The historic Allen Temple Baptist Church offers many things for all ages. Its expansive campus includes a theater, a gymnasium, a library and a living center, all of which host community activities. The church also operates several affordable housing communities in the area.

Elmhurst-BRT-Map

Roots offers health options

The Roots Community Health Center at 9925 International Blvd. offers quality comprehensive healthcare services in East Oakland. At Roots, families can get health services and assistance. Whether the need is an annual exam, immigration services, or primary care, the Roots clinic is open to all.

Roots Community Health Center was founded in 2008 as a 501(c) (3) non-profit organization to address the health needs of East Oakland residents by providing culturally appropriate health care and high-quality services. The Roots clinic continues to improve the health of its community and collaborates with cross-agencies to ensure that all Easy Bay residents can get the help they need.

“Roots staff is dedicated to healing our community from within through high quality care that emphasizes self-advocacy and empowerment,” says Noha Aboelata, MD, Roots CEO. “At Roots, East Oakland’s health hub, we treat the whole person by ensuring linkages to community resources, removing barriers to employment, and providing workforce training in healthcare and light manufacturing, which has a positive impact on the family and the entire community. ”

Lab tests, physical exams, and check ups are just an appointment away. Get set up with your own personal doctor quickly and easily. Residents of East Oakland who need in-home care assistance can also join the Residence Based Care Program.

Community-based services such as personal assessments or on-site screenings are offered and are just a short ride away on Easy Bay BRT.

Men’s Health Services, mental health services, pre-employment physicals, substance abuse resources, and counseling services are just a few of the general programs that are offered.

To schedule an appointment please call 510-777-1177, Monday – Friday from 9 a.m. – 5 p.m.

Campus hosts community services

Allen Temple Baptist Church offers a plethora of health and social services on its campus at 85th and International Boulevard.

From 7 a.m. to 11 p.m., the Family Life Center provides services for children, youth, seniors, and families. Regardless of your church affiliation or religious belief, Allen Temple Baptist opens its doors to the community for anyone seeking resources and support.

The Family Life Center offers the community programs that provide positive approaches to all of life’s challenges. Attend educational health classes to learn about caring for hypertension and diabetes. Every fourth Wednesday and first Friday of every month, representatives of the Department of Veteran Affairs are available on-site to assist active military and veterans with counseling, information, and referral services.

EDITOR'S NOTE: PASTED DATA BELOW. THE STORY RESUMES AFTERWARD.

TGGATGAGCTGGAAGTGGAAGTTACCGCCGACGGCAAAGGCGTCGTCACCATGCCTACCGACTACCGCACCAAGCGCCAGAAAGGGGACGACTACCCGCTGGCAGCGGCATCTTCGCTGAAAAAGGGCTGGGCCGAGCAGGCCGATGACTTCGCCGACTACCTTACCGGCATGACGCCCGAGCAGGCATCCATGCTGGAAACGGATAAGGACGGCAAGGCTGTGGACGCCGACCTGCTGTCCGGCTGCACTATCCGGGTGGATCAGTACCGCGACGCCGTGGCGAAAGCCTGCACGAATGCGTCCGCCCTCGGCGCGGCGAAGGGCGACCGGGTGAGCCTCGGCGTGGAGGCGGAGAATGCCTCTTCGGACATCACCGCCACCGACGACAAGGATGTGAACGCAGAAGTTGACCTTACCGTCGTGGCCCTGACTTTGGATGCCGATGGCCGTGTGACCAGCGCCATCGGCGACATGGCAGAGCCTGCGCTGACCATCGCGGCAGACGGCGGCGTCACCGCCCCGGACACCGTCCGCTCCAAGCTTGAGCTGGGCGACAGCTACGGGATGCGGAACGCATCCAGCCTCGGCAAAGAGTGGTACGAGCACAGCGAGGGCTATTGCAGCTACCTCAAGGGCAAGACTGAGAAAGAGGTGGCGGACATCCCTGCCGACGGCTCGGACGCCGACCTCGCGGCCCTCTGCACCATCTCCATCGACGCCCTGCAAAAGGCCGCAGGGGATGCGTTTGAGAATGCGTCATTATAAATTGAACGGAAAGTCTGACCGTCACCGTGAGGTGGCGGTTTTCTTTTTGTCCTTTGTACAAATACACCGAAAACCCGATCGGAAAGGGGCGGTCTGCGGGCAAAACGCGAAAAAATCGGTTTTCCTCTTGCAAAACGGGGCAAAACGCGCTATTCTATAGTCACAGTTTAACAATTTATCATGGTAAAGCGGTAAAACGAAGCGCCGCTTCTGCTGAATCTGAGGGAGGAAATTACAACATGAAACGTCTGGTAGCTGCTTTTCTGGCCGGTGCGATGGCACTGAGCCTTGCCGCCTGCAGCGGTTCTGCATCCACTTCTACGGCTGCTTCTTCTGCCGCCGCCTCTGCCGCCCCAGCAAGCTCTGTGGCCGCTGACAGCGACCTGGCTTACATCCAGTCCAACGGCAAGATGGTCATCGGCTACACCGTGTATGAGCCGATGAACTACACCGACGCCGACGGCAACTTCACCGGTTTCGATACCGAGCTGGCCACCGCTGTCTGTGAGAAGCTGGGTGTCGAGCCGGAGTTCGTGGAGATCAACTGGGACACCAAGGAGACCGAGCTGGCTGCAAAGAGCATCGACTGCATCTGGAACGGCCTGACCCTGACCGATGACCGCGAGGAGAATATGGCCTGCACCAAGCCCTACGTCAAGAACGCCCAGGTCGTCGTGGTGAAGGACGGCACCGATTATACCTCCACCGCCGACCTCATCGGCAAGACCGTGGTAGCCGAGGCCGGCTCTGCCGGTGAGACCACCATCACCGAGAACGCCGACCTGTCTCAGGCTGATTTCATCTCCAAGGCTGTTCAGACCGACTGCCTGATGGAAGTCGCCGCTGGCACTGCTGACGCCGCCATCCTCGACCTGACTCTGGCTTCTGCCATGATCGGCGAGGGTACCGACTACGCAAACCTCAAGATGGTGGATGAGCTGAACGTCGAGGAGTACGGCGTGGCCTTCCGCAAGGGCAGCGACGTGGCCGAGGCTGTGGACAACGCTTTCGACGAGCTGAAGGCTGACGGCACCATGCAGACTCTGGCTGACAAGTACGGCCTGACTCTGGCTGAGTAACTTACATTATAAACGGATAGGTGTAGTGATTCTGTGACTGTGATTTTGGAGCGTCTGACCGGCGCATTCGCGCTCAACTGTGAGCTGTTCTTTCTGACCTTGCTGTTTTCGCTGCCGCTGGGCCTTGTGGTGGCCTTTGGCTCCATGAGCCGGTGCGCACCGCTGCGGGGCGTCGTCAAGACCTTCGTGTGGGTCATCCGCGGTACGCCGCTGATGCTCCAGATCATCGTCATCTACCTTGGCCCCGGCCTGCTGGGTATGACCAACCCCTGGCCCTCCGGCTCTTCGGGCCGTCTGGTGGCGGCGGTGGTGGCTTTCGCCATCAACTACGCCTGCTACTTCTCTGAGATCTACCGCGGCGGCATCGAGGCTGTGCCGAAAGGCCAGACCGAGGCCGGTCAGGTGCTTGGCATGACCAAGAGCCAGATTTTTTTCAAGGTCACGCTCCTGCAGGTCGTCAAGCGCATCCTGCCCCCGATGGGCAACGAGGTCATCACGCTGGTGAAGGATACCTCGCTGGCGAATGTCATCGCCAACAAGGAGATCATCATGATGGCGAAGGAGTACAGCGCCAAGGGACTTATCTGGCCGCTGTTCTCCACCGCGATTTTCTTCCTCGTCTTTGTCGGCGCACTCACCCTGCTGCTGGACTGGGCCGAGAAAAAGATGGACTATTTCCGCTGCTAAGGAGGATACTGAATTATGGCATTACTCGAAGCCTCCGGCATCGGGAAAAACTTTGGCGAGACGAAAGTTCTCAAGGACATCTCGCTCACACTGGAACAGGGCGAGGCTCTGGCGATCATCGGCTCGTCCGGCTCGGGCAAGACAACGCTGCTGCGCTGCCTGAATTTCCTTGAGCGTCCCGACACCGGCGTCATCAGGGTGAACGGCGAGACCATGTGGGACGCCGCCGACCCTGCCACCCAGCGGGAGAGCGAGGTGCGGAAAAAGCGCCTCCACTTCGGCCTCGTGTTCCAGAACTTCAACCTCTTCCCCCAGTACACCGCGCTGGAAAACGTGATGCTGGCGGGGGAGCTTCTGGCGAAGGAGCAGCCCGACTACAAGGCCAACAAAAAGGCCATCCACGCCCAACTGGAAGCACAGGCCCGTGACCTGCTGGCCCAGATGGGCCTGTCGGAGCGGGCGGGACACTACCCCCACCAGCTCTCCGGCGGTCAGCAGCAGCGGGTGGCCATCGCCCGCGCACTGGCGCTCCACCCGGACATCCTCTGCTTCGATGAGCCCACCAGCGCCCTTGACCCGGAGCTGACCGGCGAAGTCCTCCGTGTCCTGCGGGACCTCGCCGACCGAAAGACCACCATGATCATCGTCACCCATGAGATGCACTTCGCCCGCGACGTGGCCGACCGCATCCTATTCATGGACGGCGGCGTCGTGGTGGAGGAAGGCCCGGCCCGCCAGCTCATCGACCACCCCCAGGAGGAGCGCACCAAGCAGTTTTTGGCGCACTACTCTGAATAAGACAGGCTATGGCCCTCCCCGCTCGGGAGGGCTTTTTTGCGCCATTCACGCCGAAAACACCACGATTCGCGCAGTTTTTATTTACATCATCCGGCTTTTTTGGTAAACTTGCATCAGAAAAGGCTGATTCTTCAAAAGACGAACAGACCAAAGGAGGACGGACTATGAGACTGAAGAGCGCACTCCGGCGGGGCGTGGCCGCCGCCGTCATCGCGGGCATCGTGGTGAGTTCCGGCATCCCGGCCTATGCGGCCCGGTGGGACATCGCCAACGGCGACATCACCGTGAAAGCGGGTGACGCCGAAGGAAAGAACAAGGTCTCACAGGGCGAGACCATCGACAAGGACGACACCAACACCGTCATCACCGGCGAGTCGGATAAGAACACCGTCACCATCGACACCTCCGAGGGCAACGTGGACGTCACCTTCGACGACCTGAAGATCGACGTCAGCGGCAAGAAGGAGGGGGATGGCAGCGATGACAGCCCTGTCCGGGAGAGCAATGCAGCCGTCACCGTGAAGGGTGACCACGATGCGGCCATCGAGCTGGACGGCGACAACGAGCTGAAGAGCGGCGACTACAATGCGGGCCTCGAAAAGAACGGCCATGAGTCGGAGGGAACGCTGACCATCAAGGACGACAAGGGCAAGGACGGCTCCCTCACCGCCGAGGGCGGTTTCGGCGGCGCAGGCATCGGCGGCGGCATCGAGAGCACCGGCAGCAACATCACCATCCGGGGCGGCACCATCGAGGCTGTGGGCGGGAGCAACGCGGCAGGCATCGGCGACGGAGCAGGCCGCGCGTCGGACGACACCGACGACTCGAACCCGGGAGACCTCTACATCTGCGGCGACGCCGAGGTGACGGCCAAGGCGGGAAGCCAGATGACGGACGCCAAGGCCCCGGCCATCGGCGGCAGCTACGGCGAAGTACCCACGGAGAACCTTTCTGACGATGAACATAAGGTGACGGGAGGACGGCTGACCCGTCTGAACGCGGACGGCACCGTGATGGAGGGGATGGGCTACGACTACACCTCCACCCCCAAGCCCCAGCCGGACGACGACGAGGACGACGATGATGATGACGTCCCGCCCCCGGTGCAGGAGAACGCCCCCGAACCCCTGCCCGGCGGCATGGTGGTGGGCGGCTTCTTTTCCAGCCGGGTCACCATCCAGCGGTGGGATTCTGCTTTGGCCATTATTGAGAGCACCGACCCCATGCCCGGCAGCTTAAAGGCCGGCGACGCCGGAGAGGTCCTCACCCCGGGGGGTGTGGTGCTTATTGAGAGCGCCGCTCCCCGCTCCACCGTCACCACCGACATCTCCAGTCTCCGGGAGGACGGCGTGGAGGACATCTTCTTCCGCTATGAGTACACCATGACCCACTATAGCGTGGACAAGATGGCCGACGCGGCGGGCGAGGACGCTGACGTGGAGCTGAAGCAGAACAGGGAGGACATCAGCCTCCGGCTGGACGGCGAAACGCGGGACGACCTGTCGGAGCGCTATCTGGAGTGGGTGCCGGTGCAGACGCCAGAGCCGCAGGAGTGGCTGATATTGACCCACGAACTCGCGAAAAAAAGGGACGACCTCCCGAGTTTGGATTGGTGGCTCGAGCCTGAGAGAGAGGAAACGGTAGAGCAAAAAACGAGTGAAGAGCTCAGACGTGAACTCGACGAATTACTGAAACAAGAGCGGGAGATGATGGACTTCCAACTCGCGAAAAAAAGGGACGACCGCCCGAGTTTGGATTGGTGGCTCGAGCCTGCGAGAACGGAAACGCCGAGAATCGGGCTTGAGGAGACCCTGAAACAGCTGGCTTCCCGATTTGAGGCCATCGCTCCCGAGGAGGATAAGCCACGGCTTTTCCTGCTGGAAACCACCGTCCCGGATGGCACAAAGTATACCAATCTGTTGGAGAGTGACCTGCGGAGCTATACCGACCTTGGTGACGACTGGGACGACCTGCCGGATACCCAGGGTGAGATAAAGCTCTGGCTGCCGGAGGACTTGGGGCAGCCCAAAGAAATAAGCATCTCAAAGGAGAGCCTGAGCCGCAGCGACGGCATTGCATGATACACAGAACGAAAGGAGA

At the Dr. Robert C. Scott Wellness Center, also located on the Allen Temple Baptist campus, the community is offered a safe place for counseling services. Sign up for the certified anger management/domestic violence program; take parenting classes, and get free mental health counseling from a supportive and highly trained staff.

Unsure of what services you need? Stop by the information and referral center to get assistance on housing, medical, transportation, and more.

Allen Temple Baptist Church was founded in 1919 with a commitment to serve people of all ages and cultural backgrounds in ministry and the community.

Take East Bay BRT right to this campus.

(Photo Credit: Calvin Walker)

Boys & Girls Club offers haven

At the Ossain E. Carr Branch of the Boys & Girls Club of Oakland (8530 International Blvd.), youth in the Hegenberger and Elmhurst neighborhoods can find a safe place in which to learn, grow and play.

The Boys & Girls Clubs of Oakland began in 1941 to develop the community’s youth and provide a safe place to serve families and children ages 6 to 17. With a goal to serve over 5,000 youth and 10 percent of the Oakland Public School District’s enrollment, the Boys & Girls Clubs work year around to provide programs that cater to all backgrounds, disadvantages, or special circumstances. Club membership costs $20 for the whole year.

During the school year, kids can participate in the “Power Hour,” which is a tutorial and homework assistance program that is coordinated with the work of Oakland public schools. Starting at age 11, youth can be introduced to different career options through the “Career Beginnings” program.

“We have a big academic focus here at the Boys & Girls Club,” said Fred Fraizer, director at Ossain E. Carr Branch. “By networking with feeder schools, we are able to design programs that are needed outside of the classrooms.”

Health and life skills are important values that the club promotes. There are programs designed to establish a positive self-image, develop healthy eating habits, and grow individuals to be self-sufficient adults.